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  • Awning

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    House with striped awnings, Edmonton, Alberta Main Street building with multiple awnings, Chesterton, Indiana An awning or overhang is a secondary covering attached to the exterior wall of a building. It is typically composed of canvas woven of acrylic, cotton or polyester yarn, or vinyl laminated to polyester fabric that is stretched tightly over a light structure of aluminium, iron or steel, possibly coot or transparent material (used to cover solar thermal panels in the summer, but that must allow as much light as possible in the winter). The configuration of this structure is something of a truss, space frame or planar frame. Awnings are also often constructed of aluminium understucture with aluminium sheeting. These aluminium awnings are often used when a fabric awning is not a practical application where snow load as well as wind loads may be a factor. The location of an awning on a building may be above a window, a door, or above the area along a sidewalk. With the addition of columns an awning becomes a canopy, which is able to extend further from a building, as in the case of an entrance to a hotel.

  • Pergola

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    Rose Pergola at alt=A open-topped passageway of brick pillars and wooden beams with roses growing around in a garden setting under a blue sky with fluffy clouds This is a pergola covered by wisteria at a private home in Alabama. Arbour, pergola type. A pergola is an outdoor garden feature forming a shaded walkway, passageway, or sitting area of vertical posts or pillars that usually support cross-beams and a sturdy open lattice, often upon which woody vines are trained. The origin of the word is the Late Latin pergula, referring to a projecting eave. As a type of gazebo, it may also be an extension of a building or serve as protection for an open terrace or a link between pavilions. They are different from green tunnels, with a green tunnel being a type of road under a canopy of trees. Pergolas are sometimes confused with arbours ("arbors" in American English), and the terms are often used interchangeably. An arbour is generally regarded as a wooden bench seat with a roof, usually enclosed by lattice panels forming a framework for climbing plants. A pergola, on the other hand, is a much larger and more open structure and does not normally include integral seating.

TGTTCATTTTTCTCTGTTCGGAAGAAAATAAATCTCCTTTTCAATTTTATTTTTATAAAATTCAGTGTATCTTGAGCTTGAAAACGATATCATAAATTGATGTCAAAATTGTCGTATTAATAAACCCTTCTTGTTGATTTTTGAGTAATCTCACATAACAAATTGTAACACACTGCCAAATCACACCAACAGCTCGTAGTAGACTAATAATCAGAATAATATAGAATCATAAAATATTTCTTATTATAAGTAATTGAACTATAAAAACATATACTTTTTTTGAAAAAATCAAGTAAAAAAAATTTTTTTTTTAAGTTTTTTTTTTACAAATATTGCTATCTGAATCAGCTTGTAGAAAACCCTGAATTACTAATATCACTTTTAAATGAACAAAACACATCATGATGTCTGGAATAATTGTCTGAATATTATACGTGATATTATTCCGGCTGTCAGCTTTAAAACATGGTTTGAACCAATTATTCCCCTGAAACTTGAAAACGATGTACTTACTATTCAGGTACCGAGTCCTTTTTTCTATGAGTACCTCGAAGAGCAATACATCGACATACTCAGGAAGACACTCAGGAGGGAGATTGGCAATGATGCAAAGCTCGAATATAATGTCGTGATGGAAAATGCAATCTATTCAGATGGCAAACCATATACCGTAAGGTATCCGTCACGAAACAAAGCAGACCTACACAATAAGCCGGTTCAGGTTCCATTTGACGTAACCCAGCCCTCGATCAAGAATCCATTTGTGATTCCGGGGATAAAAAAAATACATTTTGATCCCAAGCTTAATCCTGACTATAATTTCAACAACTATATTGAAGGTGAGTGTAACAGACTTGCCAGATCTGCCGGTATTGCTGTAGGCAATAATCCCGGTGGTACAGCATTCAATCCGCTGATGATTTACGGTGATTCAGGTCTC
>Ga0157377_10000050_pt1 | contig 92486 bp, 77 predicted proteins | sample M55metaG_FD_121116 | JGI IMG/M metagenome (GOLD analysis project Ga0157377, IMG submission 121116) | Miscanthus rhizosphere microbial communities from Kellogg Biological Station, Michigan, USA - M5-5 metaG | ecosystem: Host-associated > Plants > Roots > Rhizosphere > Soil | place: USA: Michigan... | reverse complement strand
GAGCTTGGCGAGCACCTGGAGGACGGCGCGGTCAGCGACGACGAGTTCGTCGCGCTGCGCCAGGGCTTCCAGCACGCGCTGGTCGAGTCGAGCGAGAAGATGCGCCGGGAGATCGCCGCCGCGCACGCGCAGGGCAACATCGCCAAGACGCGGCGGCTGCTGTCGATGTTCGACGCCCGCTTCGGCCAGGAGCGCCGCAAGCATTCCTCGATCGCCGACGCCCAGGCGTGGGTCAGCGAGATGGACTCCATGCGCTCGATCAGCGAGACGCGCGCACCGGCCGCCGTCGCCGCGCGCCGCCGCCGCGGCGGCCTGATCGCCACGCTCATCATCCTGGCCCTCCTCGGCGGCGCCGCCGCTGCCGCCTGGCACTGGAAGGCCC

• Window

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    Window of traditional design in Porto Covo, Portugal Cylindrical lattice window of Sumburgh Head Lighthouse (Shetland) A window is an opening in a wall, door, roof or vehicle that allows the passage of light, sound, and air. Modern windows are usually glazed or covered in some other transparent or translucent material, a sash set in a frame in the opening; the sash and frame are also referred to as a window. Many glazed windows may be opened, to allow ventilation, or closed, to exclude inclement weather. Windows often have a latch or similar mechanism to lock the window shut or to hold it open by various amounts. Types include the eyebrow window, fixed windows, single-hung and double-hung sash windows, horizontal sliding sash windows, casement windows, awning windows, hopper windows, tilt and slide windows (often door-sized), tilt and turn windows, transom windows, sidelight windows, jalousie or louvered windows, clerestory windows, skylights, roof windows, roof lanterns, bay windows, oriel windows, thermal, or Diocletian, windows, picture windows, emergency exit windows, stained glass windows, French windows, panel windows, and double - and triple paned windows.

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